Betsy McCann and her husband, Jim Forbes, often worried that his mother was growing isolated in her Los Angeles-area home. At 90, Lois Brokus had stopped driving and was sometimes afraid to be alone in her house.
Jane and William Merrill also decided that they didn't want his mother living on her own any more. Then 81, Jane Merrill, who shares her daughter-in-law's name, was still active but in need of companionship.
Both families considered nursing homes, assisted living and retirement communities. In the end, they came to the same conclusion: Their homes were the best place for their mothers. But they needed more home.
So McCann and Forbes added a 400-square-foot bedroom and bathroom to their Escondido, Calif., home; the Merrills converted a two-car garage at their 8-acre spread in Carmel, a suburb of Indianapolis.
Now, both older women live with their adult children, with a large degree of independence and privacy.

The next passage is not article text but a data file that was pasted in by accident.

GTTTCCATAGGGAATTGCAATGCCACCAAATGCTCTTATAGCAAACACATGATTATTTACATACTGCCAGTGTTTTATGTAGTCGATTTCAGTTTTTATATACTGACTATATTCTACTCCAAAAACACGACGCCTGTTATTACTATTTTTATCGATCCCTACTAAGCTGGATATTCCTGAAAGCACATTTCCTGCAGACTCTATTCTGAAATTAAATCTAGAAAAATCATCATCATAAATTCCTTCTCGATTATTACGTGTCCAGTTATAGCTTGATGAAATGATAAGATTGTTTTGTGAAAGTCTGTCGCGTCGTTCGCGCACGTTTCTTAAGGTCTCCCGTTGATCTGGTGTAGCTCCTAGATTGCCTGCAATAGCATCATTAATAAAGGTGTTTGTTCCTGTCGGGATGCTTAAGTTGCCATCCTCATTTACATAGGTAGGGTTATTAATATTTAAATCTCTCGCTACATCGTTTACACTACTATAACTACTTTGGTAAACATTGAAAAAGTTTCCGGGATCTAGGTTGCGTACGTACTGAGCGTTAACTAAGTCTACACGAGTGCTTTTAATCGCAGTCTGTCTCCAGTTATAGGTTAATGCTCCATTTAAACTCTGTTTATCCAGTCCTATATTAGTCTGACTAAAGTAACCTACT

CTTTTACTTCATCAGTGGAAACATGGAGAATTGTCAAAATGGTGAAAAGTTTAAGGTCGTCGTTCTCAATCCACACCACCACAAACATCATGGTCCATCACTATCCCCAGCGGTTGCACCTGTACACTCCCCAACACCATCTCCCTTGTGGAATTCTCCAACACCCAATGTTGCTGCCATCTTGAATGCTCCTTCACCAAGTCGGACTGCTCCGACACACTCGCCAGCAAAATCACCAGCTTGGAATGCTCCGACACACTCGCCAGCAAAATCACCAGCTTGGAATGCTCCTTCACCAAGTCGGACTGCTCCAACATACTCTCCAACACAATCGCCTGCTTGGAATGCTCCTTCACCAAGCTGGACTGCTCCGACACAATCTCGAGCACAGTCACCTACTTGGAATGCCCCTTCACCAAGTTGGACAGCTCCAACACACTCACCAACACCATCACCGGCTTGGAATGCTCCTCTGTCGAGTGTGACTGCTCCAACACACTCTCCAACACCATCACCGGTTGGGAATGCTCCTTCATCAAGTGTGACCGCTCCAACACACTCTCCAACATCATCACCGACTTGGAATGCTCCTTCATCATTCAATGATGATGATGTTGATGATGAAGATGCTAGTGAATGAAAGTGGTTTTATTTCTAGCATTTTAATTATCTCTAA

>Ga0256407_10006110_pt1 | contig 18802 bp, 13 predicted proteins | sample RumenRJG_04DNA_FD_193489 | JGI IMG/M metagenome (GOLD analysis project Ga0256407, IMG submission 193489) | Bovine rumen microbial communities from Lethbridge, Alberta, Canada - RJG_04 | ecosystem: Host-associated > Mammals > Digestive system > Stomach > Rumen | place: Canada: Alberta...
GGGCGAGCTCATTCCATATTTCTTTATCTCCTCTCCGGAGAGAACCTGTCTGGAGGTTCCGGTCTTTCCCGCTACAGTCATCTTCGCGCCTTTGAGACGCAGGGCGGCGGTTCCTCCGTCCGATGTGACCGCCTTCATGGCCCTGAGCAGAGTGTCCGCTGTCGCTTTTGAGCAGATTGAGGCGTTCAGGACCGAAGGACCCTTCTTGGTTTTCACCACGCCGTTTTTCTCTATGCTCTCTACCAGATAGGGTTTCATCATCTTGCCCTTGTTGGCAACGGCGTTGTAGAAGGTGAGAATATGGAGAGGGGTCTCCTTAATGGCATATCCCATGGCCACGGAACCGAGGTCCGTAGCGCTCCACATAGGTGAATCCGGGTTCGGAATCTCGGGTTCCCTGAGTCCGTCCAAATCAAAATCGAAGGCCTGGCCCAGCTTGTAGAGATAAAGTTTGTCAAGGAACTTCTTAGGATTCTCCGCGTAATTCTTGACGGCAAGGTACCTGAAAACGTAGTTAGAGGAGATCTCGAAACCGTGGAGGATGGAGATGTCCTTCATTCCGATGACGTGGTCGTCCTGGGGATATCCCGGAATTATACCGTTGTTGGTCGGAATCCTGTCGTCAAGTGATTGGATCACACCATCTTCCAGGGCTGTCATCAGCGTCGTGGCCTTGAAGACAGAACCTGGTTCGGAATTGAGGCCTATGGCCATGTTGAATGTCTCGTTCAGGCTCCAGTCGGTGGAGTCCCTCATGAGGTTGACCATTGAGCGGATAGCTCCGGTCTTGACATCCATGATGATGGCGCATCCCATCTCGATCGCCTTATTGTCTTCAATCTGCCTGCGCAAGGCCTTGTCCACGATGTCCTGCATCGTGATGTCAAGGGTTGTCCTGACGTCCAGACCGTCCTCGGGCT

Although it isn't for everyone, it is a choice many families are making. Home builders across the country say they are getting an increasing number of requests for such additions, known as mother-in-law suites, granny flats or accessory dwellings.
According to the National Association of Home Builders, 62 percent of builders surveyed were working on a home modification related to aging in 2010. About one in five builders added an entry-level bedroom.
About 3.5 million American households last year included adult children and their parents — a number expected to rise as the country ages and baby boomers move into retirement, said Nancy Thompson, an AARP spokesperson.
To accommodate the growing demand, AARP teamed up with the home builders' association to create a designation for Certified Aging in Place Specialists, who are trained in designing and modifying buildings for the elderly. About 3,000 builders, contractors, remodelers and architects have been certified.
One is Todd Jackson, CEO of San Diego's Jackson Design and Remodeling, which handled the room addition at McCann's home.